Table of Contents

What Is Tinnitus Like?

Have you ever wondered, “What is tinnitus like?” Can you recall ever walking out of a loud music venue or hearing a loud noise go off close by, like a gunshot? You might remember your ears were ringing or buzzing immediately afterwards. You may have sensed the ringing or buzzing for a few hours, especially if it was quiet. 

The ringing, humming, buzzing or another sound you perceive is called temporary tinnitus. Temporary tinnitus due to exposure to loud noise is something most people have experienced. 

Although you can hear tinnitus, it’s most often perceived in your brain and not generated by an acoustic source unless it’s a rare case of objective tinnitus whereby the sound has a physical explanation. Less than 1% of reported tinnitus cases in the USA are objective tinnitus.

The sound you perceive because of subjective tinnitus is unique to you. Many people describe it as quiet or loud and high-pitched or low-pitched:

  • ringing
  • humming
  • buzzing
  • hissing
  • roaring; or
  • clicking.

How Common is Tinnitus in NZ?

Tinnitus, the perception of ringing or noise in the ears, affects a significant portion of New Zealand’s population. According to a recent study, approximately 6.0% of individuals aged 14 years and older experience some form of tinnitus. Notably, this condition appears to be more prevalent among males, with a rate of 6.5%, compared to females, who experience it at a rate of 5.5%.

The data also reveals intriguing age-related trends. Among young adults aged 14 to 24 years, males are 55% more likely than females to report tinnitus. In contrast, among adults aged 50 to 64 years, males are still more likely to experience tinnitus, but the difference narrows to 32%. Tinnitus prevalence consistently rises with age, peaking at a significant 13.5% among older adults aged 65 years and above. This demographic, those aged 65 and older, are three times more likely to report tinnitus compared to those under 65.

Furthermore, tinnitus prevalence varies across ethnic groups. Those identifying as European have the highest prevalence, standing at 7.05%, while individuals identifying as Asian experience it at a notably lower rate of 1.00%.

Exposure to loud noise at a live music concert can cause temporary tinnitus.

What Exactly Is Tinnitus, Then?

A 2009 review paper provides the following definition:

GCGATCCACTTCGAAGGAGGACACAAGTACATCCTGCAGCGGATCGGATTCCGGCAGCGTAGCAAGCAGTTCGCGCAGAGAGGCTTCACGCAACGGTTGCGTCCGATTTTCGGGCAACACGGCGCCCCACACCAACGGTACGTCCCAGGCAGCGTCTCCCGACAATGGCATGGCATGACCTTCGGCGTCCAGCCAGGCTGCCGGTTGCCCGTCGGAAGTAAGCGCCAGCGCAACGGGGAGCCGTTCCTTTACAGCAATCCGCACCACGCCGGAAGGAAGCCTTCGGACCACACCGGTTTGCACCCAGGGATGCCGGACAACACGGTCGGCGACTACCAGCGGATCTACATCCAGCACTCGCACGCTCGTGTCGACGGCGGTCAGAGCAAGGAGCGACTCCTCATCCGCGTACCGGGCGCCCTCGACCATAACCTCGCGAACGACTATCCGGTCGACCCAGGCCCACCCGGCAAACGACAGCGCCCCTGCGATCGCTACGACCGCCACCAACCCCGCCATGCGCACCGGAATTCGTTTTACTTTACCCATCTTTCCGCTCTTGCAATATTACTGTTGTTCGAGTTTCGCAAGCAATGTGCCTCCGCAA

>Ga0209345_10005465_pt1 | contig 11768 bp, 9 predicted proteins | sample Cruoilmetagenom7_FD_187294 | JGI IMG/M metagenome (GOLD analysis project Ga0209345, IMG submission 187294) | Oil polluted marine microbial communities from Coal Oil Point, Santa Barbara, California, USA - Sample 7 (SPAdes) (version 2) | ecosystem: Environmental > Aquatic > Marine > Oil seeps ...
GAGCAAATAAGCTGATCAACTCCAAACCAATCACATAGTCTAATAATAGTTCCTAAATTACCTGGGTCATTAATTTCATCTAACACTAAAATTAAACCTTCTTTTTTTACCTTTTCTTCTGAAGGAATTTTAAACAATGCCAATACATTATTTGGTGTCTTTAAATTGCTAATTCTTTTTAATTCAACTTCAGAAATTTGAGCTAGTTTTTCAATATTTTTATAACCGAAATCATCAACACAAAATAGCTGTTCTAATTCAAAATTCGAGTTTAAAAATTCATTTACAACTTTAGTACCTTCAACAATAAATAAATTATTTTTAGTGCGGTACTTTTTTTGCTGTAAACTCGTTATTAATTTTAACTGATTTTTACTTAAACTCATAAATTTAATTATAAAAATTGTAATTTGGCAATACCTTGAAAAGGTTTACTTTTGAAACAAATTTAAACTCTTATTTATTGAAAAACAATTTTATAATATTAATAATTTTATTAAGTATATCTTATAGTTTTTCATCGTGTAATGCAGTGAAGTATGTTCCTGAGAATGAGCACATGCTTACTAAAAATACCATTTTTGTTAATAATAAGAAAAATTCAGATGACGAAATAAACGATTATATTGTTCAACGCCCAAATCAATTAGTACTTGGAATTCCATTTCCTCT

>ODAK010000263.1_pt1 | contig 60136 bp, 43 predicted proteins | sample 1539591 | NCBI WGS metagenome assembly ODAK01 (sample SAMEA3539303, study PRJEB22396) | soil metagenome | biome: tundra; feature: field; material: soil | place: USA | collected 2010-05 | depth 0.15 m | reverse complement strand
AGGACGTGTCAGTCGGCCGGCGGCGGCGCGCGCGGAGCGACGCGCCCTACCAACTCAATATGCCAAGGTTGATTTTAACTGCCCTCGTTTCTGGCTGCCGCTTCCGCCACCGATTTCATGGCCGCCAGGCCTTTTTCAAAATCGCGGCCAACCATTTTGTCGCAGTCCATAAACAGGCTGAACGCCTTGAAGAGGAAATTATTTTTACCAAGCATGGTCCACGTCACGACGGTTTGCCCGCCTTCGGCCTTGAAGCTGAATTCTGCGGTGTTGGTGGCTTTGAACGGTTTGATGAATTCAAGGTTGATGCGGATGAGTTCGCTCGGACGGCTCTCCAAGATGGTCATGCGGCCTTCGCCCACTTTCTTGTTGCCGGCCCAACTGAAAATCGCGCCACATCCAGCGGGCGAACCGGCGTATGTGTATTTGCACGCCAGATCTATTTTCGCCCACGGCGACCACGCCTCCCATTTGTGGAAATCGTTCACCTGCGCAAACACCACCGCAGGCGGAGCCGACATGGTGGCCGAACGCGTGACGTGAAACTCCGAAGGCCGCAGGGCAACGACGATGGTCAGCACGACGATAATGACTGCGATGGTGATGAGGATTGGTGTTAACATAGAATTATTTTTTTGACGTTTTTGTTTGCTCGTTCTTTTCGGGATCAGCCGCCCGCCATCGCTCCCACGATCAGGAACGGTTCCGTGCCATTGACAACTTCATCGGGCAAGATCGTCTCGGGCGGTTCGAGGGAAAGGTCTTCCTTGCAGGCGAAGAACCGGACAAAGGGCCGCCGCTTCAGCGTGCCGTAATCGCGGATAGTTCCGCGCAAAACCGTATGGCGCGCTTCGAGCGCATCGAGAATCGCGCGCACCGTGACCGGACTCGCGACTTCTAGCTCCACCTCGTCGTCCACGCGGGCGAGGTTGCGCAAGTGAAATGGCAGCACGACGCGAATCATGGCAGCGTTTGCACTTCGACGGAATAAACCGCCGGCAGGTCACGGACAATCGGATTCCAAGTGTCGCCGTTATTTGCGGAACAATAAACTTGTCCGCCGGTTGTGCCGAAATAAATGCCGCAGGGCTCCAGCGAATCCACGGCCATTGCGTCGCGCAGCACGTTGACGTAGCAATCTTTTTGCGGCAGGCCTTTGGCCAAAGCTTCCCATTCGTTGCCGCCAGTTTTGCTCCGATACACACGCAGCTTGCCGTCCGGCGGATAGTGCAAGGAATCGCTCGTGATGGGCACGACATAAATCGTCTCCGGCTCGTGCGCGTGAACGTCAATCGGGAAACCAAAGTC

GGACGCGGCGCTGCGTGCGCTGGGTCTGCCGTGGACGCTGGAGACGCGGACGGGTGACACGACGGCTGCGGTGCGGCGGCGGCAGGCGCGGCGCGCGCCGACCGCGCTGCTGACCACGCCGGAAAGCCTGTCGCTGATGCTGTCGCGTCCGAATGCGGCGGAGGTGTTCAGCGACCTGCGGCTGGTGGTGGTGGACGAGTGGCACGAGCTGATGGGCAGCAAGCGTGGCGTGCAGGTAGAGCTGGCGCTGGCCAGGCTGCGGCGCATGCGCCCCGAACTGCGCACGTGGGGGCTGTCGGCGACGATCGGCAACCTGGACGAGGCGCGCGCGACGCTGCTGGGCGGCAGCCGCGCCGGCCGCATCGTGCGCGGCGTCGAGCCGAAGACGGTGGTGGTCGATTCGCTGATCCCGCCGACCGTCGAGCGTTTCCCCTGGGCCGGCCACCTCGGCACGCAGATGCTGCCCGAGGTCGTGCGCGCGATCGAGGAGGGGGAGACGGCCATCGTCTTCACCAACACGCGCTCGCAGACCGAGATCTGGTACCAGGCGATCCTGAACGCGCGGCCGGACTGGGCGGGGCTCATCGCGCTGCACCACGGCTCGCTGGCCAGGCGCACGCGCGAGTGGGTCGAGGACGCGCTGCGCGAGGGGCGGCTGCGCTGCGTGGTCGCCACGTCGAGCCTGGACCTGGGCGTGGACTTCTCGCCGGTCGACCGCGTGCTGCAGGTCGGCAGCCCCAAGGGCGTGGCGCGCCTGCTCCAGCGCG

Tinnitus is defined as a phantom auditory perception-it is a perception of sound without corresponding acoustic or mechanical correlates in the cochlea.

In other words, tinnitus is hearing a sound without the standard mechanisms of sound travelling through your ear canal and into your inner ear for processing. 

A few different theories attempt to explain the mechanisms underlying tinnitus. For example, one theory suggests damage to the ear’s auditory nerve causes tinnitus. Another theory suggests that tinnitus results from changes in the brain’s neurons. To date, there is no conclusive evidence to support either view.

Tinnitus is not a disease; it’s an underlying condition caused by an injury or illness.

Tinnitus may also be a symptom of damage to your hearing, such as age-related hearing loss (presbycusis) or even a physical injury.

The exact origin of sound perceived from tinnitus remains unknown, and there is no cure. However, treatments are available, and numerous known causes, triggers, and contributing factors exist.

With normal hearing, you hear authentic sounds — birdsong, conversation, car horns — or silence. If you live with tinnitus, the ringing in your ears disrupts normal hearing, making it harder to hear everyday sounds and experience silence.

There are two main categories of tinnitus and several types of tinnitus.

Types of Tinnitus

Tinnitus is unique to each individual. However, there are similarities in the experiences people report and common symptoms and causes of tinnitus. 

There are two main categories of tinnitus:

  1. Objective tinnitus.
  2. Subjective tinnitus.

Objective tinnitus is when someone else can listen to the noise you can hear. An audiologist can hear objective tinnitus with a stethoscope or sometimes by simply listening closely to your ear.

This type of tinnitus is rare and, in most cases, is caused by a problem with blood flow in large veins or arteries. Various things, including high blood pressure, an aneurysm, or a blockage, can cause vascular noises.

Subjective tinnitus is when only you can hear the noise in your ears. This type of tinnitus is much more common and can have many causes.

There are also more specific types of tinnitus, some of which are subjective or objective or can be either. 

Somatic Tinnitus

Somatic tinnitus is associated with changes in the somatosensory system. The somatosensory system is a complex network of sensory neurons that responds to changes at the surface or inside the body. These changes can include movement, pressure, touch, temperature or pain.